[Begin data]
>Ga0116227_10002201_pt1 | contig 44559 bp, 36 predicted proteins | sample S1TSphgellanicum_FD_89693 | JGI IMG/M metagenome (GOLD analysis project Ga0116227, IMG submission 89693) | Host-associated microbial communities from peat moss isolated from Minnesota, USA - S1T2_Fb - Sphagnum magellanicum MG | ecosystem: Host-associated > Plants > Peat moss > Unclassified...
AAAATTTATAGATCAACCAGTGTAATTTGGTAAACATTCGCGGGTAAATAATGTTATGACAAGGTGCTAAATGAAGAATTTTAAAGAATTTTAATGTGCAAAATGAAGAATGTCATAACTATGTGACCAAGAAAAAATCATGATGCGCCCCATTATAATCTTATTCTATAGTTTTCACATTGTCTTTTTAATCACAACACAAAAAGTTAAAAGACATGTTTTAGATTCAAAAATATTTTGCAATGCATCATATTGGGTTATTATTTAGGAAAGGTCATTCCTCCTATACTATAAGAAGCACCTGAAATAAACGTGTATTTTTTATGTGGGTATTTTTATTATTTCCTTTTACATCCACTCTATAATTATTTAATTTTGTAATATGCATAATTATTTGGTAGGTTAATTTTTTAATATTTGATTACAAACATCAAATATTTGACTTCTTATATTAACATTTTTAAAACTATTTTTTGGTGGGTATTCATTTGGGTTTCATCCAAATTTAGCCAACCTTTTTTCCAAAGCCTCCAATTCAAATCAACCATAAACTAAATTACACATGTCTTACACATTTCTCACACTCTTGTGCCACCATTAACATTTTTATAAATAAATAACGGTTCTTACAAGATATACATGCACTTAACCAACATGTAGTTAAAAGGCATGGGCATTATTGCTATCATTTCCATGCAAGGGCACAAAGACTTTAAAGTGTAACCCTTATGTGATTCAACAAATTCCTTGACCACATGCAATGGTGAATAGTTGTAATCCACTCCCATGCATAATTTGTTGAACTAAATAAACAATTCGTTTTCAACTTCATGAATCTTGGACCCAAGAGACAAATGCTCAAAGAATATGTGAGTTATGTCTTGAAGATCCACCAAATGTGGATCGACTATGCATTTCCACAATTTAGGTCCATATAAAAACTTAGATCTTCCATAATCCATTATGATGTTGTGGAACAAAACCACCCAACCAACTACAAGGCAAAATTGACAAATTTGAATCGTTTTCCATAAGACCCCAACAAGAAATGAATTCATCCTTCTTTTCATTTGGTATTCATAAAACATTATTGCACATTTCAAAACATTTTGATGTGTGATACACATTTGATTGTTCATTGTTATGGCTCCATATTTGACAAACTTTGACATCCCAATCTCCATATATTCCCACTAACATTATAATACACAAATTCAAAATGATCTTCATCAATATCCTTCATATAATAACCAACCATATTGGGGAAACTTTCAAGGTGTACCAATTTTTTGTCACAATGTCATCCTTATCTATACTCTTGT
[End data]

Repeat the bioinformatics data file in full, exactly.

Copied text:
>Ga0116227_10002201_pt1 | contig 44559 bp, 36 predicted proteins | sample S1TSphgellanicum_FD_89693 | JGI IMG/M metagenome (GOLD analysis project Ga0116227, IMG submission 89693) | Host-associated microbial communities from peat moss isolated from Minnesota, USA - S1T2_Fb - Sphagnum magellanicum MG | ecosystem: Host-associated > Plants > Peat moss > Unclassified...
AAAATTTATAGATCAACCAGTGTAATTTGGTAAACATTCGCGGGTAAATAATGTTATGACAAGGTGCTAAATGAAGAATTTTAAAGAATTTTAATGTGCAAAATGAAGAATGTCATAACTATGTGACCAAGAAAAAATCATGATGCGCCCCATTATAATCTTATTCTATAGTTTTCACATTGTCTTTTTAATCACAACACAAAAAGTTAAAAGACATGTTTTAGATTCAAAAATATTTTGCAATGCATCATATTGGGTTATTATTTAGGAAAGGTCATTCCTCCTATACTATAAGAAGCACCTGAAATAAACGTGTATTTTTTATGTGGGTATTTTTATTATTTCCTTTTACATCCACTCTATAATTATTTAATTTTGTAATATGCATAATTATTTGGTAGGTTAATTTTTTAATATTTGATTACAAACATCAAATATTTGACTTCTTATATTAACATTTTTAAAACTATTTTTTGGTGGGTATTCATTTGGGTTTCATCCAAATTTAGCCAACCTTTTTTCCAAAGCCTCCAATTCAAATCAACCATAAACTAAATTACACATGTCTTACACATTTCTCACACTCTTGTGCCACCATTAACATTTTTATAAATAAATAACGGTTCTTACAAGATATACATGCACTTAACCAACATGTAGTTAAAAGGCATGGGCATTATTGCTATCATTTCCATGCAAGGGCACAAAGACTTTAAAGTGTAACCCTTATGTGATTCAACAAATTCCTTGACCACATGCAATGGTGAATAGTTGTAATCCACTCCCATGCATAATTTGTTGAACTAAATAAACAATTCGTTTTCAACTTCATGAATCTTGGACCCAAGAGACAAATGCTCAAAGAATATGTGAGTTATGTCTTGAAGATCCACCAAATGTGGATCGACTATGCATTTCCACAATTTAGGTCCATATAAAAACTTAGATCTTCCATAATCCATTATGATGTTGTGGAACAAAACCACCCAACCAACTACAAGGCAAAATTGACAAATTTGAATCGTTTTCCATAAGACCCCAACAAGAAATGAATTCATCCTTCTTTTCATTTGGTATTCATAAAACATTATTGCACATTTCAAAACATTTTGATGTGTGATACACATTTGATTGTTCATTGTTATGGCTCCATATTTGACAAACTTTGACATCCCAATCTCCATATATTCCCACTAACATTATAATACACAAATTCAAAATGATCTTCATCAATATCCTTCATATAATAACCAACCATATTGGGGAAACTTTCAAGGTGTACCAATTTTTTGTCACAATGTCATCCTTATCTATACTCTTGT